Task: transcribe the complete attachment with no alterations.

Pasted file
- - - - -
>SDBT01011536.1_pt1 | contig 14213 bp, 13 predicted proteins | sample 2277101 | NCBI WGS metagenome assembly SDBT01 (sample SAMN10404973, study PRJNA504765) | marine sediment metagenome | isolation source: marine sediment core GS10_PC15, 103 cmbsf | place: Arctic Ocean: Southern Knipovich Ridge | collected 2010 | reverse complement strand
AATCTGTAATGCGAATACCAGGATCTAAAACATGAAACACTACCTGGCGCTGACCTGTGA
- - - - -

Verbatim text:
>SDBT01011536.1_pt1 | contig 14213 bp, 13 predicted proteins | sample 2277101 | NCBI WGS metagenome assembly SDBT01 (sample SAMN10404973, study PRJNA504765) | marine sediment metagenome | isolation source: marine sediment core GS10_PC15, 103 cmbsf | place: Arctic Ocean: Southern Knipovich Ridge | collected 2010 | reverse complement strand
AATCTGTAATGCGAATACCAGGATCTAAAACATGAAACACTACCTGGCGCTGACCTGTGA